Environmental Monitoring

Environmental Monitoring

You need to be aware about the kinds and sources of errors and how to avoid them. There are two general kinds of error you need to be aware of when designing your program:

  • errors in data collection;
  • errors in decision making.

Errors in data collection

  • Human Error - repeated readings and data checking should identify these errors, e.g. 575 transposed to 757.
  • Instrumentation Limitation (Rounding errors) - be aware of the limitations (sensitivity) of your technique.
  • Uncontrolled Factors - even the best designs will leave some variables uncontrolled, e.g. experiments on different days or different times of the same day.
  • Unrepresentative Samples- this should not occur if the sampling is controlled; be certain of the limits of the population from which you are sampling.
  • Statistical Fluctuations (random or experimental errors) - most statistical tests assume that they exist.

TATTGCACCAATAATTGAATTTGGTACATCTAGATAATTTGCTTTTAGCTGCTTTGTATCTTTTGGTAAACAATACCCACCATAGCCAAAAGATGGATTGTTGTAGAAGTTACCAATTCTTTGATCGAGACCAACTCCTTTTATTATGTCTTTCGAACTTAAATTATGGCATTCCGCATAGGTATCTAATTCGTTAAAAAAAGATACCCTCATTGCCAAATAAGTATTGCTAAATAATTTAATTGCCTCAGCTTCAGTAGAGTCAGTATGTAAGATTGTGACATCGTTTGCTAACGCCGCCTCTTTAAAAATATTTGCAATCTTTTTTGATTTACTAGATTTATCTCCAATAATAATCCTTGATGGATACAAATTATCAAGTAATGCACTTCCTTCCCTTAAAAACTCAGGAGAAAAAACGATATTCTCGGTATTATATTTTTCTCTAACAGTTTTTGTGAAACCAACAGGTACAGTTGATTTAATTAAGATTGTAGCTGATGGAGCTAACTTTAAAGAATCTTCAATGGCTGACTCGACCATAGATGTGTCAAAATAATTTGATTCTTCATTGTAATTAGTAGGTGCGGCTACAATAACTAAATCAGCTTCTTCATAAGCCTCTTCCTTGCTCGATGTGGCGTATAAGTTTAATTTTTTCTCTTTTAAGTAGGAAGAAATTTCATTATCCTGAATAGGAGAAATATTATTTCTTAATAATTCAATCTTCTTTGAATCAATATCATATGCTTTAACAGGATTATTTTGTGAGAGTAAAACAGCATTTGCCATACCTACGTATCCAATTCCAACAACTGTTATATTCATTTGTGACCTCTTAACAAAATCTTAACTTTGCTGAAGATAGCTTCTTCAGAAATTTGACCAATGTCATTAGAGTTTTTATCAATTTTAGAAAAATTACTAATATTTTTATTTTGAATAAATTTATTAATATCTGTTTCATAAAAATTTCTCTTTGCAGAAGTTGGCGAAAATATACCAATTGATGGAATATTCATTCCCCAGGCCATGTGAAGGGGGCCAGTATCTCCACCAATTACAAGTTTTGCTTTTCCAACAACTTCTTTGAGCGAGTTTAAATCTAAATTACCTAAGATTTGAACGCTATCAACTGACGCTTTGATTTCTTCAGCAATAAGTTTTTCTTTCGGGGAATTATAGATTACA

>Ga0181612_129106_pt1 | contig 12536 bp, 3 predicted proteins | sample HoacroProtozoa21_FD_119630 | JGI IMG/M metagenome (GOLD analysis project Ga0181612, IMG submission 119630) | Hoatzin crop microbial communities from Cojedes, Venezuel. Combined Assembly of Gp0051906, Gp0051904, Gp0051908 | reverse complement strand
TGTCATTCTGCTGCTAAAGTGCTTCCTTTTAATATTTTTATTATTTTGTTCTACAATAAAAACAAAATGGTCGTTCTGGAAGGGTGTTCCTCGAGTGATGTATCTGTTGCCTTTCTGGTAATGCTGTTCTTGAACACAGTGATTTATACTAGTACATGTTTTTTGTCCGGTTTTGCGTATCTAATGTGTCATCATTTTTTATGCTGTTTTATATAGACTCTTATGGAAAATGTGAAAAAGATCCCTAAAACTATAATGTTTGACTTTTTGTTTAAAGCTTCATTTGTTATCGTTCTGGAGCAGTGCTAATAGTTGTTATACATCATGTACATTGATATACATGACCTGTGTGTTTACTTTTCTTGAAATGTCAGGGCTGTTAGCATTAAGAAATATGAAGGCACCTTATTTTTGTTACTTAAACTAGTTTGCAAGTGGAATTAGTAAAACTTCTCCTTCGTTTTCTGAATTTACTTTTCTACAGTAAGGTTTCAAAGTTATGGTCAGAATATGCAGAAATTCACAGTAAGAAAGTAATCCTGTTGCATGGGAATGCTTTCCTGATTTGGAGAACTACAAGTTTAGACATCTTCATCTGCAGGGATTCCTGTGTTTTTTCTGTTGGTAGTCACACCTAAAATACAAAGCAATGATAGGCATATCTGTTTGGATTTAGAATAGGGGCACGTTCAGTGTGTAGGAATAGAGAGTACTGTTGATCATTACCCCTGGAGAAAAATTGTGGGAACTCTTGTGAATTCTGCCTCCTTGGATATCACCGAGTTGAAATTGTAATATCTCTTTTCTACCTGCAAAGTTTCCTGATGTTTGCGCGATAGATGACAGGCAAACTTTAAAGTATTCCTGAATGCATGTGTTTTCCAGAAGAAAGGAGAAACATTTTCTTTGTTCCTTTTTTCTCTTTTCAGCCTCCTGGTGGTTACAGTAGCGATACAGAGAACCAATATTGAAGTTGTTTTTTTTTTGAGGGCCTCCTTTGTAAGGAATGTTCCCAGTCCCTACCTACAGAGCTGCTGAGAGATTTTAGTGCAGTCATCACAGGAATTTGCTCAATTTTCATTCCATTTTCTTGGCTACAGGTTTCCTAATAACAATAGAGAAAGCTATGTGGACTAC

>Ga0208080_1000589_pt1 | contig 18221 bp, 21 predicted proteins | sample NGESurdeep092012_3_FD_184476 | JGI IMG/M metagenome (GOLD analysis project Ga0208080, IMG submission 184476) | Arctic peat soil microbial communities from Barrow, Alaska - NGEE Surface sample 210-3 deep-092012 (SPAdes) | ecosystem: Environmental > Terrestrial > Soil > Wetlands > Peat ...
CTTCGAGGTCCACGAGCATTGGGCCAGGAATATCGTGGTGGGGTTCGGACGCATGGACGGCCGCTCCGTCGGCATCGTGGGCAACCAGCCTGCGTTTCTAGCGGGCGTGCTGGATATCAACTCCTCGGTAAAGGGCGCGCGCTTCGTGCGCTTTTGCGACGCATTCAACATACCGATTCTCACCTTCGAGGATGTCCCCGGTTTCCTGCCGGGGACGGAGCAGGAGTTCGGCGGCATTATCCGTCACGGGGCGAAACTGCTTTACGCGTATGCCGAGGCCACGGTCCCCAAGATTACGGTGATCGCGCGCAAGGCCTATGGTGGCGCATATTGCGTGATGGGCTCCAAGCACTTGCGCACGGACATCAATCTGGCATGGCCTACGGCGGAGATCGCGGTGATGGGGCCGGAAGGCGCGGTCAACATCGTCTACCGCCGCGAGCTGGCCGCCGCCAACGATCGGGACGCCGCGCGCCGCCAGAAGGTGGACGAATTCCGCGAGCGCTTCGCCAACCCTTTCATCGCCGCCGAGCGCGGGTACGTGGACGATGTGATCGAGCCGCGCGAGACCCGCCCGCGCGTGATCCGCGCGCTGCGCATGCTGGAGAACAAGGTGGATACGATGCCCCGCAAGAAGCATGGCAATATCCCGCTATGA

• Systematic Errors (accuracy/precision) - Is the equipment calibrated? Does it measure what you think it is measuring? This type of error will introduce unacceptable bias.

More information is available here.

Errors in decision making
The "error" referred to in this context is how often you wrongly reject a correct hypothesis (Type I error) or do not reject a false hypothesis (Type II error). These issues are considered under the topic of "power".

In the end experimental design and properly instituted QA/QC are essential to managing errors and ensuring useful data. A summary.

Hurlbert (1984) summarises the potential sources of "confusion" in an experiment and means to eliminate or minimise their effect.

How do I choose the best methods?


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